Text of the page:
Until now, the factions found in Creative Assembly's upcoming Total War: Warhammer have been sticking close to the franchise's formula. The Empire, Greenskins, and Dwarves are all familiar to anyone who's put time into the previous games. The Vampire Counts, however, truly feel like their own unique race, and go beyond being just a Warhammer-tinged skin to this long-standing series.

The Vampire Counts use massive waves of undead which are bolstered by giant bat creatures to overwhelm their opponents. The leaders and generals of this army also pack quite a punch. In previous Total War games I would hold my fragile commanders back for fear of losing them. Not so with the Counts. Their "legendary lord" Manfred von Carstein is an absolute beast in combat. Not only able to hold his own against multiple units, he can enhance nearby troops with magic. While not invincible, I was far more comfortable having my leaders be the tip of the spear than I have been before.

In other Total War games, if a general goes down it results in a massive army-wide hit to morale which can quickly make a situation spiral out of control. Units start to break, flanks start to collapse, and chaos rapidly engulf your forces. The Vampire Counts are different, though — they are completely immune to morale. Being undead comes with the benefit of not being afraid of death. This alone is the most radical change to gameplay as morale has traditionally played a large part of protracted battles. Instead of fleeing the fight when surrounded, the Vampire Counts start to crumble, increasing the amount of damage they take. While this means they will stick around until the last zombie drops, it does make them paper tigers, to a degree. Positioning is even more of a necessity because of this crumbling, otherwise that newly-raised army will quickly evaporate into dust.

The Counts seem to thrive on having a massive horde of troops, backed up with a few extremely powerful specialized units. Their lack of ranged combat meant I had to throw everything I had into melee, but they get a few tools to deal with their opponents' missile attacks. Swarms of bats can quickly traverse the battlefield, harassing archers and distracting them long enough for the skeletal hordes to close in. To deal with larger siege weaponry, they have the vargheist. A massive bat-golem-nosferatu… thing, the vargheist can easily turn the tide of most conflicts. In fact, it might be a too powerful, as more than once I was able to win a battle with it alone.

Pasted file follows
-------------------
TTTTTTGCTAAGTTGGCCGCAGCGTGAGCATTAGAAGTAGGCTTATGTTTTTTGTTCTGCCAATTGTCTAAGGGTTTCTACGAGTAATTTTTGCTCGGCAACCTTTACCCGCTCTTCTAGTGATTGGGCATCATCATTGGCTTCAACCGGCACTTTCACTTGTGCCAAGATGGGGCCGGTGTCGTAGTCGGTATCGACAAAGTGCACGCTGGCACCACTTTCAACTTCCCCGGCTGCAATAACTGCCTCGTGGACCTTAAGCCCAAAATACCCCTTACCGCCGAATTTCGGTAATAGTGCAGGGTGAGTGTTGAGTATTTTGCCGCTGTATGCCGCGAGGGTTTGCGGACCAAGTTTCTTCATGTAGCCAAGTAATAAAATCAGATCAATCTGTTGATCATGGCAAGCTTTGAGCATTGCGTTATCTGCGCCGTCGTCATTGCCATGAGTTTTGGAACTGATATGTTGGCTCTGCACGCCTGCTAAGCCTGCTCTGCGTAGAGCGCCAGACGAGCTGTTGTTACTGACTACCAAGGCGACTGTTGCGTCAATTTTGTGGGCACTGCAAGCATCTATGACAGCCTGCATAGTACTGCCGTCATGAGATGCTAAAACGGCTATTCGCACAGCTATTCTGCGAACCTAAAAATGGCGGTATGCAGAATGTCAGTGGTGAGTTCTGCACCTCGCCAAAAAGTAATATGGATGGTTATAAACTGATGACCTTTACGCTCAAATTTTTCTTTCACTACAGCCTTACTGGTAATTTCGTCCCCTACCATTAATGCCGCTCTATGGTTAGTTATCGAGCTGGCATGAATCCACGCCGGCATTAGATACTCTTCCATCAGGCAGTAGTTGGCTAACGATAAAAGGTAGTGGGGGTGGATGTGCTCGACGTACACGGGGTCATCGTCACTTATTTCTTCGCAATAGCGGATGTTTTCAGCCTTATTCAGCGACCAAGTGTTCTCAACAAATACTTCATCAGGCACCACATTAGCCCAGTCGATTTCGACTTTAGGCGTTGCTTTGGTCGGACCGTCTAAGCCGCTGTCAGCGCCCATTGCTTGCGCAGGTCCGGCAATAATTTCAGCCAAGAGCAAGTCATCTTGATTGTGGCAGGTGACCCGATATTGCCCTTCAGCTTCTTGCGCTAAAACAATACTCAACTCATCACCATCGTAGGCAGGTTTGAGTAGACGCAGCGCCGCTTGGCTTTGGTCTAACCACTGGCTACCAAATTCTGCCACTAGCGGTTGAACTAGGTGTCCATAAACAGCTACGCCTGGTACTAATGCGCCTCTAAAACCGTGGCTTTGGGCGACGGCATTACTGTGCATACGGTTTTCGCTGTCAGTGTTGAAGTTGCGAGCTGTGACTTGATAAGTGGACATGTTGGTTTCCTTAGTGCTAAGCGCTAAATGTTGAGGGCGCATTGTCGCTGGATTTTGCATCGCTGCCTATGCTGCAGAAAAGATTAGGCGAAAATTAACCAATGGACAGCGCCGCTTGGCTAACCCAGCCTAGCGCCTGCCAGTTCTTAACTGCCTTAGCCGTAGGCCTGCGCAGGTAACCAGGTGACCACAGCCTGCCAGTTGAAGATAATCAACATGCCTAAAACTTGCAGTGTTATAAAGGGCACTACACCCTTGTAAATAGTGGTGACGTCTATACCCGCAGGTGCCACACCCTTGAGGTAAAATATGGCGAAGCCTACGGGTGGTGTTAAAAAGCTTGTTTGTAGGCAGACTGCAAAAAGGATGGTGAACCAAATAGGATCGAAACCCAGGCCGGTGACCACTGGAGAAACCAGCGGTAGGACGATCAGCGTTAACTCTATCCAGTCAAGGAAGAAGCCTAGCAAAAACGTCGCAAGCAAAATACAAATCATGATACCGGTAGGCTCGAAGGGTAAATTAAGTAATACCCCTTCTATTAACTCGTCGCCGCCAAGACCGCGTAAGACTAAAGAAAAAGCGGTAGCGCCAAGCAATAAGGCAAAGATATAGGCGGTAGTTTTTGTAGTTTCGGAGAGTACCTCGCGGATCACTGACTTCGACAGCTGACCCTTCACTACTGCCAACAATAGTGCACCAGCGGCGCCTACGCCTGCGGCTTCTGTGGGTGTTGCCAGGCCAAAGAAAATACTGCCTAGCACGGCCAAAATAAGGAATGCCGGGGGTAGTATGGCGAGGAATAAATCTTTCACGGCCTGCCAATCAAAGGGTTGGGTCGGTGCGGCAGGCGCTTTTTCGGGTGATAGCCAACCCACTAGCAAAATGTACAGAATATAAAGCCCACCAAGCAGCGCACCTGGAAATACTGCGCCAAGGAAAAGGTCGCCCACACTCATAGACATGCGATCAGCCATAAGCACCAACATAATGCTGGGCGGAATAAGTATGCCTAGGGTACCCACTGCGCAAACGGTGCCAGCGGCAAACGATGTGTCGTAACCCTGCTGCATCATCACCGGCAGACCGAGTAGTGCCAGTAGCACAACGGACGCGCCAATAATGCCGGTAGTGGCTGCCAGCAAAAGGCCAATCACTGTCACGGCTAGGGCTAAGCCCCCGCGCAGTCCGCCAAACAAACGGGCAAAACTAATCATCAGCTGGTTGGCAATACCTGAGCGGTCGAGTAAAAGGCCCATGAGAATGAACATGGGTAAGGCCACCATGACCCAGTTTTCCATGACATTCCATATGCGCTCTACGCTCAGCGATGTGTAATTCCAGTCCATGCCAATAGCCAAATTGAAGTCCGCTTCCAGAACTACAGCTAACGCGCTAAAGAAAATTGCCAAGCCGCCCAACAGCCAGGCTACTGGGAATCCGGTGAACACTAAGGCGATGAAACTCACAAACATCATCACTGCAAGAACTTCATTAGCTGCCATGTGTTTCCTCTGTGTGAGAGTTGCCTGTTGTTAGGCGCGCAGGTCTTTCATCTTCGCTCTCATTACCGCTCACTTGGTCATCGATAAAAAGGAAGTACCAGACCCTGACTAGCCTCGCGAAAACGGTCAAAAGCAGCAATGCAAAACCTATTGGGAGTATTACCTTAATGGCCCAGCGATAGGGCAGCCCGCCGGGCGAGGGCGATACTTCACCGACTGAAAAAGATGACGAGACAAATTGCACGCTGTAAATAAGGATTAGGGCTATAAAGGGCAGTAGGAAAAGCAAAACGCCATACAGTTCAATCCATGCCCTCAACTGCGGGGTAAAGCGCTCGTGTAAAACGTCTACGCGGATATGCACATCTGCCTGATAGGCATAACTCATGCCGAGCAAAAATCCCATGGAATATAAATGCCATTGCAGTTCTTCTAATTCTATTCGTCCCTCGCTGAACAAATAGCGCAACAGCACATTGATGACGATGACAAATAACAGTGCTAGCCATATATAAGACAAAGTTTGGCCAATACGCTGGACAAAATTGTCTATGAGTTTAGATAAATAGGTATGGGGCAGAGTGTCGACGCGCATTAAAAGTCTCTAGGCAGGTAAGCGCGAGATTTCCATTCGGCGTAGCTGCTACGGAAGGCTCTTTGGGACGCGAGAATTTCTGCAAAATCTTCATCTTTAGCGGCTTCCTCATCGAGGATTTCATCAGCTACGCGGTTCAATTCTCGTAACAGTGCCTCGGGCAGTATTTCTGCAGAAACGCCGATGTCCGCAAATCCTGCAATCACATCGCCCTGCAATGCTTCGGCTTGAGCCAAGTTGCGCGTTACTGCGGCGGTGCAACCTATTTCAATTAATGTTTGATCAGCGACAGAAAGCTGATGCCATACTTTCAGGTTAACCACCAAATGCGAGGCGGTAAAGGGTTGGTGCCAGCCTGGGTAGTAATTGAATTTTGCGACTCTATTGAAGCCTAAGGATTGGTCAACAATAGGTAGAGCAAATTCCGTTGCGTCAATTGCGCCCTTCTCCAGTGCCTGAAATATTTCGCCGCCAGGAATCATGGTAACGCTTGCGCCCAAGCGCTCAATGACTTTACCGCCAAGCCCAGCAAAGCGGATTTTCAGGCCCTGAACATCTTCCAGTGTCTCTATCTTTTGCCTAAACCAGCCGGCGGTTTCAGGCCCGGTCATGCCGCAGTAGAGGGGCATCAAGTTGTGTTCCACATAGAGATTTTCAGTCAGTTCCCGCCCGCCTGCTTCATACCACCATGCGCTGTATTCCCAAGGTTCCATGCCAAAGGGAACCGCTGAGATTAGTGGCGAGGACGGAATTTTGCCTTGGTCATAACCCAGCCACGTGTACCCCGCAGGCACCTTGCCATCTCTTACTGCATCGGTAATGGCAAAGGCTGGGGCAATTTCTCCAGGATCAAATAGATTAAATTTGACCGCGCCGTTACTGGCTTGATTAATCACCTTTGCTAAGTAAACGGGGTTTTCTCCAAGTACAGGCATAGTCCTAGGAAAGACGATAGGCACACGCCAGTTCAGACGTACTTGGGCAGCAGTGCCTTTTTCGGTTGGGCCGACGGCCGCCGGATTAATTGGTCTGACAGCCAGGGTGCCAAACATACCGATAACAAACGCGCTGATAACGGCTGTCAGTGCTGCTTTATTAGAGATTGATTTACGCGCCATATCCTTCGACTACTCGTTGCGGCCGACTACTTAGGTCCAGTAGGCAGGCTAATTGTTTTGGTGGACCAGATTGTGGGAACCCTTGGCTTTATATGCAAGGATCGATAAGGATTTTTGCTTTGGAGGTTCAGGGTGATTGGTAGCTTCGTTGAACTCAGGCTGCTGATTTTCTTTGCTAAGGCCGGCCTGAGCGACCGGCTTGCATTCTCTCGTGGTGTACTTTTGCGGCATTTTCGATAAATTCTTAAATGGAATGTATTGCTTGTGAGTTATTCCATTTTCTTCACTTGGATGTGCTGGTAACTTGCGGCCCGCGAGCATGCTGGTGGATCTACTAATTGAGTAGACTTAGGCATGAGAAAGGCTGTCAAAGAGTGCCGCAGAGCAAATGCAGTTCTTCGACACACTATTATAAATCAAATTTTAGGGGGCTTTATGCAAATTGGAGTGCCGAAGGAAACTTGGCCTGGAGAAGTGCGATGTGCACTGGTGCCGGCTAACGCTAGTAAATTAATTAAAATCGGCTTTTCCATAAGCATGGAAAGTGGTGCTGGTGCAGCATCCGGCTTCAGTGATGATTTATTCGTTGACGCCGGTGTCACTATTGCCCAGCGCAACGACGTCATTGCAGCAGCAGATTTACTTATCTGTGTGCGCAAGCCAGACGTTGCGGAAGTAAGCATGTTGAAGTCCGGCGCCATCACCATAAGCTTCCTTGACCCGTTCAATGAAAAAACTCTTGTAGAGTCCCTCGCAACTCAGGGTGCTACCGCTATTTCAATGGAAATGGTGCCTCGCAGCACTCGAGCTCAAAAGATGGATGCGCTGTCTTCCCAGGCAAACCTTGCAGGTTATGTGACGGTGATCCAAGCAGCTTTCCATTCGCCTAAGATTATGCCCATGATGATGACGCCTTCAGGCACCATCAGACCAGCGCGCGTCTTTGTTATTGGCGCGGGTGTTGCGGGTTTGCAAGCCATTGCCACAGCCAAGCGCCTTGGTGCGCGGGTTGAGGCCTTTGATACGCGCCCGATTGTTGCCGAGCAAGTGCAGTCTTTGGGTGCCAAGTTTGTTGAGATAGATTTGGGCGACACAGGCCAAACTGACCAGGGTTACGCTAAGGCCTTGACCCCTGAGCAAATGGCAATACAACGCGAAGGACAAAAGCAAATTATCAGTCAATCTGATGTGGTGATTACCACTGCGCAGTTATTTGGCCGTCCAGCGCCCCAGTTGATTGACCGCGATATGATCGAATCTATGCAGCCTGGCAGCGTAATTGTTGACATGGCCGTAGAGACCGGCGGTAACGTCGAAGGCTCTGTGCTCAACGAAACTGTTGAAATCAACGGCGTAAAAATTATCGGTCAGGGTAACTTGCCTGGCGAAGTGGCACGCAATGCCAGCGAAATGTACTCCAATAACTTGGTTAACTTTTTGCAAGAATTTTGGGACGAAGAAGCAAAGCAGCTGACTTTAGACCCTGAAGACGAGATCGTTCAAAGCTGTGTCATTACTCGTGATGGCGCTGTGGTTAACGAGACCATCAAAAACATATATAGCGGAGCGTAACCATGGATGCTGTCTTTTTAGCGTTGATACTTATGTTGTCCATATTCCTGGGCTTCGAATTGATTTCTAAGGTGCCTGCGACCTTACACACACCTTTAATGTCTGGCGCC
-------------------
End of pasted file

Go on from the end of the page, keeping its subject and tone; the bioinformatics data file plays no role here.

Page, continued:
The strategic map also plays out differently for the Vampire Counts. Any territory they control is corrupted, dealing attrition damage to invading armies and softening them up with every step into my lands. Unfortunately, this works in the other direction as well, with the undead taking damage whenever they leave their dark, twisted empire. This makes spreading their vampiric corruption before invading almost mandatory, tipping their hand towards what their next move is going to be. Anything outside of a brief raid into enemy territory will be telegraphed well in advance.

Finally, true to their necromantic nature, the Vampire Counts can raise the dead. Units can still be bought with the Vampire Count's currency, but can also be replenished at the end of each battle. Any surviving unit has a chance of restoring a handful of troops, and the Counts themselves can summon additional forces from nearby battlegrounds, letting them expand their armies while on the march.

I had a fantastic time with the game and wanted to keep playing well after the 90 minutes I had. The Warhammer setting has given fresh life to a franchise that I felt was growing increasingly stagnant with recent offerings, and I'm looking forward to getting my hands on this one again.

Total War: Warhammer will be out for PC on May 24th.

— Steven Brown

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